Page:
• where the foods are located

  • where maintenance tools are located

  • what tests are to be performed (including checking temperature)

  • what parts of the system should be inspected

  • what amounts of supplements to add (based on the tests if applicable)

  • where spare equipment is kept

  • how to check and reset GFI's and breakers

  • a phone number where you or an experience/professional back up can be reached

It may also be a good idea to leave them a checklist of tasks for each visit.  Such tasks might include:

  • Check temperature

  • Check sump water level

  • Feed fish

  • Verify pumps are working

  • Check skimmer collection cup

Even though you will have shown your helper around your system, it is not a bad idea to label equipment with it's name and any important information regarding that equipment.  This is especially useful for inexperienced helpers who might not remember which do-hickey is the protein skimmer and which is the calcium reactor.

Unless your tank sitter is very experienced or you will be gone for more than two weeks, it is my opinion that it is better to leave supplements off of the list and re-balance when you return.  Another important item to have on your list is the phone number for a professional in town in case of a major emergency that is beyond the abilities of your tank sitter. Remember, the more detailed your instructions, the less potential headaches arise while you're out scuba diving with your favorite fish!

When it comes to the issue of feeding, the biggest concern is usually overfeeding. Most local pharmacies carry weekly pill containers that have separate labeled compartments for each day of the week.  This simple, inexpensive device will allow you to leave the exact amount of food that you want fed each day.  If you have multiple tanks, and will provide a simple way to differentiate between multiple fish tanks or feeding regimes, you can use multiple pill containers labeled for each purpose. Sandwich baggies, microwavable containers, pill bottles, or any other such small containers can be used the same way. Just be sure that each container only contains enough food for an individual feeding, so there is no question on how much to feed. Clearly label each container with which tank it should be used for along with a written feeding schedule.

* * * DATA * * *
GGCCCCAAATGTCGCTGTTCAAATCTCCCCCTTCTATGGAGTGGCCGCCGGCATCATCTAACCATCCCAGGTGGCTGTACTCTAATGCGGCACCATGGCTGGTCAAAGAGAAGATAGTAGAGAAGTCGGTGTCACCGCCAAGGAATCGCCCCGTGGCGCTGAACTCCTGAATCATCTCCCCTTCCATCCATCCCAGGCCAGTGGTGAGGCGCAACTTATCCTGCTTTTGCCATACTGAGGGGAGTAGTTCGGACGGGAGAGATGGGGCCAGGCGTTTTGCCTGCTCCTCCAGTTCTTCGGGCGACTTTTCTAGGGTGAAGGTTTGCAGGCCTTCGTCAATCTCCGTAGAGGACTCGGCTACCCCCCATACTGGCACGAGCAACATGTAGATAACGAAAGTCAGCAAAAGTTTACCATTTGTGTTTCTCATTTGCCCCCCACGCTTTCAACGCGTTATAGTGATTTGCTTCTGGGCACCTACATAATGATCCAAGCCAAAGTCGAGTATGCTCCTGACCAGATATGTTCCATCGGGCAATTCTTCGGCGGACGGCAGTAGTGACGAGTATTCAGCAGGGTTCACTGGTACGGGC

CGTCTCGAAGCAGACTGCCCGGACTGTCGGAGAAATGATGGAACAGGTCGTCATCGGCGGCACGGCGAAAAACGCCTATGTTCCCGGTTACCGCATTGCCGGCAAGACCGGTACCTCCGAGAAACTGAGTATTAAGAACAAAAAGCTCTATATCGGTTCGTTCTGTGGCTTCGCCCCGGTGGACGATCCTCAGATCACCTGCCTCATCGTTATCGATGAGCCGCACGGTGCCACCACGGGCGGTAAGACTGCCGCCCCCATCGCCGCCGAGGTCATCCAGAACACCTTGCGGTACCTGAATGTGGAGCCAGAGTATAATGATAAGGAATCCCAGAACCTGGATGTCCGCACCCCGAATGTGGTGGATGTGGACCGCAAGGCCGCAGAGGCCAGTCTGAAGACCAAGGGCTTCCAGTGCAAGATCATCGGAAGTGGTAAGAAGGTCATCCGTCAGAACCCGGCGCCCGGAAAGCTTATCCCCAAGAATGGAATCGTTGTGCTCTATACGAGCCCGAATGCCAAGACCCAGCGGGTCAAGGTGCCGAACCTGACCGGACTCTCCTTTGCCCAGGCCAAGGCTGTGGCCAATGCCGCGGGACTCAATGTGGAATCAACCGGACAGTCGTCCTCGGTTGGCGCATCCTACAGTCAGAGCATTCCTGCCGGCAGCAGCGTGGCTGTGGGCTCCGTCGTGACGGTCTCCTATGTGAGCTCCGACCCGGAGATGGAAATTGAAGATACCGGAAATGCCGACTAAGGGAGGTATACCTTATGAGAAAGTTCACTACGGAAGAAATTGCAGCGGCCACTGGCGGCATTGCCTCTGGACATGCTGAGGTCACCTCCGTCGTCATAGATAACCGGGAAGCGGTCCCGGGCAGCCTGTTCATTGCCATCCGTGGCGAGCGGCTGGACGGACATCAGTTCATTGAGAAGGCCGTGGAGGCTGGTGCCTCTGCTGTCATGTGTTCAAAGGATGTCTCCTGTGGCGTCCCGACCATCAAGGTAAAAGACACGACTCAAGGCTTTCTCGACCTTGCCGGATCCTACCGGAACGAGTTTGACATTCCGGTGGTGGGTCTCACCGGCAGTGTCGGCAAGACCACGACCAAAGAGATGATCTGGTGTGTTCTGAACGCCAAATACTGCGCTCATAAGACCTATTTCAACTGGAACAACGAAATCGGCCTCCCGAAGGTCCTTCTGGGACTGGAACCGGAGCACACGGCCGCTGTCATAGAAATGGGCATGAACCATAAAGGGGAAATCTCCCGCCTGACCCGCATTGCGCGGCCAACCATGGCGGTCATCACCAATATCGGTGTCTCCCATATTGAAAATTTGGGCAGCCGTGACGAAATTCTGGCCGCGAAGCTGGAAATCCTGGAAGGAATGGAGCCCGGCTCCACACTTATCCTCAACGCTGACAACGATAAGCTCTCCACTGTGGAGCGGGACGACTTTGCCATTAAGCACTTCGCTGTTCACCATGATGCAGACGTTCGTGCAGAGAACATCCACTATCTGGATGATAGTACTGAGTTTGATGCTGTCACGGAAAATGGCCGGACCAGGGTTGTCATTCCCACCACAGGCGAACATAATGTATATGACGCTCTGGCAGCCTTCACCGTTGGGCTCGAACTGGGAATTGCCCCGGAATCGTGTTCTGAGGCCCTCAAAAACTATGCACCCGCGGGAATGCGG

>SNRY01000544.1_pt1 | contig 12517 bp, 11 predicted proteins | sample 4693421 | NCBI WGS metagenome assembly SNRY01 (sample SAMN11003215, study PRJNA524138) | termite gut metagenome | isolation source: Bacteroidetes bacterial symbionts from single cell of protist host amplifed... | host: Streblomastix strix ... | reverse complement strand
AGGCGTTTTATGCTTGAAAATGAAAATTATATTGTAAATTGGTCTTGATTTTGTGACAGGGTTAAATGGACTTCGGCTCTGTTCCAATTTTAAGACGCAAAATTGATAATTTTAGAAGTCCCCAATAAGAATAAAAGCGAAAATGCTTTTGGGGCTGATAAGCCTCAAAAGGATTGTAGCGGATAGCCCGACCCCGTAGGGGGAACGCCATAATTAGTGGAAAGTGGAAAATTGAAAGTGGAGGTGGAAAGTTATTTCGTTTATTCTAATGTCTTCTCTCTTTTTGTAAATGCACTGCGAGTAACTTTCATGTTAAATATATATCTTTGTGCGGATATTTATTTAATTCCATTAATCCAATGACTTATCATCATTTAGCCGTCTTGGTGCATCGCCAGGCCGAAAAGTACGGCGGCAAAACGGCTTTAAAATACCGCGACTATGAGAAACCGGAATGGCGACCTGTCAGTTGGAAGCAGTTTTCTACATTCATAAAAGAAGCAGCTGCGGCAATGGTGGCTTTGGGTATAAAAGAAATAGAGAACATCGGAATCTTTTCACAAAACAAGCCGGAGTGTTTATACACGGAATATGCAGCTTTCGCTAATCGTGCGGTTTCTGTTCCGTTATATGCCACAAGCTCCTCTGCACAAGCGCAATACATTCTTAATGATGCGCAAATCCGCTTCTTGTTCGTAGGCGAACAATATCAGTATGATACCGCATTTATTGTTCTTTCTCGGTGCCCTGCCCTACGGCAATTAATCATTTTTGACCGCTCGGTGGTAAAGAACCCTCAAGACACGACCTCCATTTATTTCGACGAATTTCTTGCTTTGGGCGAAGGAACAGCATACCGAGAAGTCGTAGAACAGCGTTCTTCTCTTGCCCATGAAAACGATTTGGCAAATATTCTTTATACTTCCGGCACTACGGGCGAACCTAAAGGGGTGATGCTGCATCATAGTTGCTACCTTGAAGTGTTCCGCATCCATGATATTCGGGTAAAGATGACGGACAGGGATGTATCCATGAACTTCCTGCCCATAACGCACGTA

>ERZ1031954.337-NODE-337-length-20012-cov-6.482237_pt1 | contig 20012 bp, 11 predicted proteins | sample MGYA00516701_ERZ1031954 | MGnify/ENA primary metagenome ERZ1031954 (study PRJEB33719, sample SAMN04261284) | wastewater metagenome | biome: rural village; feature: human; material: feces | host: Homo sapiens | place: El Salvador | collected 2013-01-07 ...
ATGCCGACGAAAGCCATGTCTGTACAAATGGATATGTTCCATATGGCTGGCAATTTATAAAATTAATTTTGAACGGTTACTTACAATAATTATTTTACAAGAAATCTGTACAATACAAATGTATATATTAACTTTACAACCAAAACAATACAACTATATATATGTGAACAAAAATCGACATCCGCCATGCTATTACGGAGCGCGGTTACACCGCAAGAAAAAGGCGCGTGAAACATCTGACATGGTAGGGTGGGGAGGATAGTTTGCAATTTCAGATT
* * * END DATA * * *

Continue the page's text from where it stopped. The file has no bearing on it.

Final Preparations

Right before you leave your tank in the hands of your selected tender, go through your normal maintenance routine.  While you are doing this, it is a good idea to follow the instructions you leave for your tank sitter to be sure you didn’t leave anything out. Clean your pumps and intakes of debris, clean out your filtration devices, thoroughly clean your skimmer, and do a large water change. Test important water parameters and adjust if necessary. Make sure that anything your temporary fish keeper might need is easily accessible and that he has everything he needs to access your home. Once you've got this checklist done, you're ready to go!


Vacation time doesn't have to be a time of fear and anguish that your hard work is crumbling to its own demise. With some planning, a thorough to-do list and someone who you trust to follow your instructions, all your concerns can be alleviated. These simple tips, along with standard good husbandry skills can keep your aquatic garden looking beautiful for your return to the rat race!

Vacations & Marine Systems on WWM

Related Articles: Maintenance of Marine Systems While You're on Holiday Reef Maintenance, Marine System Maintenance

Related FAQs: Vacations from your Marine Systems

A very good idea to leave (only) pre-measured sealed food containers for "fish sitters"...